BlogField Focus Blog

May 07 2024

The Right to Steward: Protecting People and Planet in Asia’s Mangrove Forests

Hout Sen processes a harvest with her husband and daughter. Photo credit: Sam Sophanich

This blog was originally published by Terraformation.

By Chris Jochnick, President & CEO, Landesa 

Chumpou Khmao Village sits along a single dirt road in Cambodia’s Preah Sihanouk Province, nestled next to the sea. Hout Sen, a longtime resident of Chumpou Khmao, spends her days along the seashore harvesting clams, collecting crabs, and catching shrimp and fish. By fishing with her family, she earns enough income to pay for her children’s education in addition to food and other expenses.

‍Most families in Chumpou Khmao earn their livelihood this way. All generations participate in this way of life: children collect clams and crabs along the shore, and teenagers and adults travel out to sea to fish.

Marine life is abundant due to the 512 hectares of mangrove forest that sit between the village and the sea — but increasingly, pollution, overcutting, and illegal fishing jeopardize the future of these vital forests.

Mangrove forests: An indispensable ecosystem

‍The mangroves of Chumpou Khmao are part of one of the world’s largest swaths of mangrove forests — 4.6 million hectares stretching across the Bay of Bengal and Southeast Asia. A blue carbon sink, mangrove forests possess the powerful ability to sequester four times more carbon than tropical rainforests. They are also a biodiversity hotspot, offering vital habitat to hundreds of threatened species.

Mangrove trees offer a plethora of benefits to communities near and far. Photo credit: Sam Sophanich

The brackish water enveloping mangroves is a nursery for fisheries, enabling young fish and invertebrates to grow while protected from larger predators and ocean currents. But mangroves shield humans as well. Their distinctive tangled roots act as a buffer between communities and coastal storm surges. Protecting mangrove trees is one thousand times cheaper per kilometer than building seawalls.

From fisheries, storm buffering, and other ecosystem services, one hectare of mangrove forests offers between USD $33,000 and $57,000 in annual economic benefits. Yet increasingly, expansion of plantations and urban centers is destroying mangroves and displacing longtime residents. Shrimp farms dredge mangrove habitats and push out fishing families who have long relied on these forests for their food and livelihoods.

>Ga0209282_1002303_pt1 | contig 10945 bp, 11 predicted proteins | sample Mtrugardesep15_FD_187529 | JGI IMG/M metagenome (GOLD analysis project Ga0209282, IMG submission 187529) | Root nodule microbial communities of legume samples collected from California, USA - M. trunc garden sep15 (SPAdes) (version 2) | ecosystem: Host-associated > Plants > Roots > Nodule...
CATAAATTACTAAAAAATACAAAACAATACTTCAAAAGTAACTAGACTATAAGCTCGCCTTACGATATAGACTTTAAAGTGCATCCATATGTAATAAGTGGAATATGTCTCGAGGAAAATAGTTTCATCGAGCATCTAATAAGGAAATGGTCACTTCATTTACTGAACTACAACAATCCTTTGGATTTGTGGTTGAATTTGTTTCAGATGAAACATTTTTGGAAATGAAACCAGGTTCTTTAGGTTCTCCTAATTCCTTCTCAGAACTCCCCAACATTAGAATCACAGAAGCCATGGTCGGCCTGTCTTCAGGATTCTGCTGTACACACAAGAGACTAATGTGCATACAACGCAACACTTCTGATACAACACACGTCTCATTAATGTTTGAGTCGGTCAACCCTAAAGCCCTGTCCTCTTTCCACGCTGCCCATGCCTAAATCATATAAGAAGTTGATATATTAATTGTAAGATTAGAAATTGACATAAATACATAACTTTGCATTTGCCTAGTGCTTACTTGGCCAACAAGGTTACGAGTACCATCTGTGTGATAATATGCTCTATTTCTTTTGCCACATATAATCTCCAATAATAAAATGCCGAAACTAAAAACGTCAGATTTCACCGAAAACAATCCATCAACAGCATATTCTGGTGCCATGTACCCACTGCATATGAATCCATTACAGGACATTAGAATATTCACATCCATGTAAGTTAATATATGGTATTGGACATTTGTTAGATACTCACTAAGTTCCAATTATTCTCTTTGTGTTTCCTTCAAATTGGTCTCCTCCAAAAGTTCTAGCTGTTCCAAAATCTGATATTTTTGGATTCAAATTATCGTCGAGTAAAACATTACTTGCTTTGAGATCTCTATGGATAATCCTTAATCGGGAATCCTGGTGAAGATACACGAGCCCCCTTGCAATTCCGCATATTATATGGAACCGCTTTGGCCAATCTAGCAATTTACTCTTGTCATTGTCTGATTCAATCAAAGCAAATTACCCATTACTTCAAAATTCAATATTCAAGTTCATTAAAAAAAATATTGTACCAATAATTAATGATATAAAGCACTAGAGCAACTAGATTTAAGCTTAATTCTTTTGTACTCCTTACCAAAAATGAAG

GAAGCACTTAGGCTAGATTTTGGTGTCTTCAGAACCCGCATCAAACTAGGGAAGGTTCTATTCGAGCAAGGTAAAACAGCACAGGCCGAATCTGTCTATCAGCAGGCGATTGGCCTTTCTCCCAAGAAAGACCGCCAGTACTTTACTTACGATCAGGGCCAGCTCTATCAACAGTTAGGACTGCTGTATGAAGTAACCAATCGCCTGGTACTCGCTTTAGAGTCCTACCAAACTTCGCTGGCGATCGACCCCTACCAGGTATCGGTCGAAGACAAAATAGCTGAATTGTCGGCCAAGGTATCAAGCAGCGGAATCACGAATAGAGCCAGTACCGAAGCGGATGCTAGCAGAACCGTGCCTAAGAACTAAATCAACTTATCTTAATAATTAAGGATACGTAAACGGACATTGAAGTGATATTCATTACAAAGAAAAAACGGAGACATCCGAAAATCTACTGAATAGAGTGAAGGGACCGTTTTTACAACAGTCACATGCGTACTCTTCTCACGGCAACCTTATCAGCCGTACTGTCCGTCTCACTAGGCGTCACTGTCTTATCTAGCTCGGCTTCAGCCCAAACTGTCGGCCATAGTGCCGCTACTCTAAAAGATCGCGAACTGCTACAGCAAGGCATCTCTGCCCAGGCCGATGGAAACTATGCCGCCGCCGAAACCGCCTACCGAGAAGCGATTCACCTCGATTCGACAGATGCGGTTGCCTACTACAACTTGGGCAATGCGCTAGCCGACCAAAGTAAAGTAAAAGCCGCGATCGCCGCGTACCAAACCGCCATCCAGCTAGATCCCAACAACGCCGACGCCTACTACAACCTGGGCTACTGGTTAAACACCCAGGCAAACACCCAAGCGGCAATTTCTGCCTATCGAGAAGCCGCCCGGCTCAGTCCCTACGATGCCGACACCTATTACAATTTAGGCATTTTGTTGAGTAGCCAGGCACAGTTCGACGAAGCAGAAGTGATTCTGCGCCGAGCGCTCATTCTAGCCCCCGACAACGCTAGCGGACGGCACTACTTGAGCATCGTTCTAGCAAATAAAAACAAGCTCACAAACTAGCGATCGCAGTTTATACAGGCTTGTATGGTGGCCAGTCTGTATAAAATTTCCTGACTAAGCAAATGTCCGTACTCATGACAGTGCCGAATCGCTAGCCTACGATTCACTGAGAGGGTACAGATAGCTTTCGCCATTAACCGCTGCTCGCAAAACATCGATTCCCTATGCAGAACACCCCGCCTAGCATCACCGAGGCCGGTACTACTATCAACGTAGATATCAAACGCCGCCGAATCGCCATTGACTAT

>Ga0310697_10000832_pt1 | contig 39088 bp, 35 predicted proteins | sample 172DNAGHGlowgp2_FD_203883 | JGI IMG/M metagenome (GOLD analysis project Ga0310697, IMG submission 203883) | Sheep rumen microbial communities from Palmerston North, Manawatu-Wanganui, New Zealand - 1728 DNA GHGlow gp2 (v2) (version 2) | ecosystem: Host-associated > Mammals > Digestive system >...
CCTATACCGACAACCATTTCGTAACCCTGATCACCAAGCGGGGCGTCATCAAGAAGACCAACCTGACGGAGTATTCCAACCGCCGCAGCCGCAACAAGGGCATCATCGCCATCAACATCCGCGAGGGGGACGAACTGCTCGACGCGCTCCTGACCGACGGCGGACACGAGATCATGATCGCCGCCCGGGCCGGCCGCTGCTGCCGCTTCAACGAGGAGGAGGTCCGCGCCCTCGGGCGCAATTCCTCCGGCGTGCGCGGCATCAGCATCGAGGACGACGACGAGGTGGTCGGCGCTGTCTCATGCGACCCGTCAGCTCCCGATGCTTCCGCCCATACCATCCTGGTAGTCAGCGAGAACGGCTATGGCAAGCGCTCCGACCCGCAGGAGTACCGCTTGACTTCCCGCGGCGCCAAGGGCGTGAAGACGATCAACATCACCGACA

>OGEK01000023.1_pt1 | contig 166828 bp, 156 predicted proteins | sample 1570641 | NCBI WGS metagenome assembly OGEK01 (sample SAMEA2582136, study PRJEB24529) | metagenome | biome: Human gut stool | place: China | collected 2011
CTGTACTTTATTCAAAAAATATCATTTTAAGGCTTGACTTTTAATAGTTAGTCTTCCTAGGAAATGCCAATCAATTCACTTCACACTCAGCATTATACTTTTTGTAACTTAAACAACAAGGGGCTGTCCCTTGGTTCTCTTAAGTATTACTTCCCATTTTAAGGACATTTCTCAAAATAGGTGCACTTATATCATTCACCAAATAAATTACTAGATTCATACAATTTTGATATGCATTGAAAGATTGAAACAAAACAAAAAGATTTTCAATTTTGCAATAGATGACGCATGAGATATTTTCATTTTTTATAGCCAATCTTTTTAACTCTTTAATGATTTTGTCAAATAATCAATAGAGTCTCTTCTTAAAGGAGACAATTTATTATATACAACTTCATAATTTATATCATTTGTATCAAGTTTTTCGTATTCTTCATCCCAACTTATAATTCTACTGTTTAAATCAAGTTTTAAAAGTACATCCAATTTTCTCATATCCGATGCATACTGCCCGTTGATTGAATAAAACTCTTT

Environments under threat

‍With external pressures rising, how do we protect this indispensable ecosystem? The answer lies with the communities whose livelihoods are intertwined with the mangrove forests.

Chumpou Khmao’s residents recognize the importance of their mangrove forest and in 2008 established a community fishery — a formal marine management designation that enables the community to protect, restore, and manage their forest with formal usage and ownership rights. Yet many similar communities lack strong legal rights to the mangrove areas they depend on for food and income.

Families have little incentive to invest in the future of their coastal forests — for example, by sustainably harvesting and replanting mangroves — when they lack confidence they will have access to those resources in years to come. Insecure land rights also make it easy for large developers and shrimp enterprises to displace the people who have lived there for generations.

Conversely, with secure land rights in hand, communities hold a tool to safeguard their mangrove forests from external threats, along with the incentive to steward the forests sustainably. And with the support of organizations like Landesa, this is an achievable goal.

Aerial view of the mangroves between Chumpou Khmao village and the sea. Photo credit: Sam Sophanich

An ecoregion approach

‍In six countries forming the contiguous stretch of bioregion across the Bay of Bengal and Southeast Asia, Landesa is engaged in an ambitious law and policy initiative, the Coastal Livelihoods and Mangroves Project, to strengthen the coastal land rights of communities and protect their mangrove forests. Alongside local partners, Landesa promotes policies regarding forest tenure, land use planning, and climate mitigation and adaptation in Bangladesh, Cambodia, India, Indonesia, Myanmar, and Thailand, in addition to offering recommendations to the regional policy body ASEAN.

‍In Thailand, Landesa’s partnership with East-West Management Institute’s Open Development Initiative employs the data gathered using expert mapping technologies to advocate for improved national policies to protect the country’s 200,000 hectares of mangrove forest. In Cambodia, Landesa supports the national government in developing stronger policies and programs for community management of coastal areas, and works with provincial governments to issue orders to better protect mangrove areas.

Landesa also trains community fisheries like Chumpou Khmao in how to use spatial monitoring and reporting tools to map and report threats to their mangrove forests, producing data that the Government of Cambodia then analyzes to inform national policy.

‍Ultimately, the Coastal Livelihoods and Mangroves Project seeks to protect up to 4.6 million hectares of mangrove forests — in turn strengthening coastal land rights for almost 73 million people and mitigating nearly one billion metric tons of carbon.‍

Strengthen rights for people and planet

‍Protecting nature will not be successful unless we protect the people who depend on it.

The lives of Chumpou Khmao’s residents are woven into the roots of their mangrove forests. With the support necessary to gain secure rights, they can steward their forests to flourish for generations. As Hout Sen explains: “If we can protect our resources, we can keep eating and making a living like this forever.”

Leave a Reply

Your email address will not be published. Required fields are marked *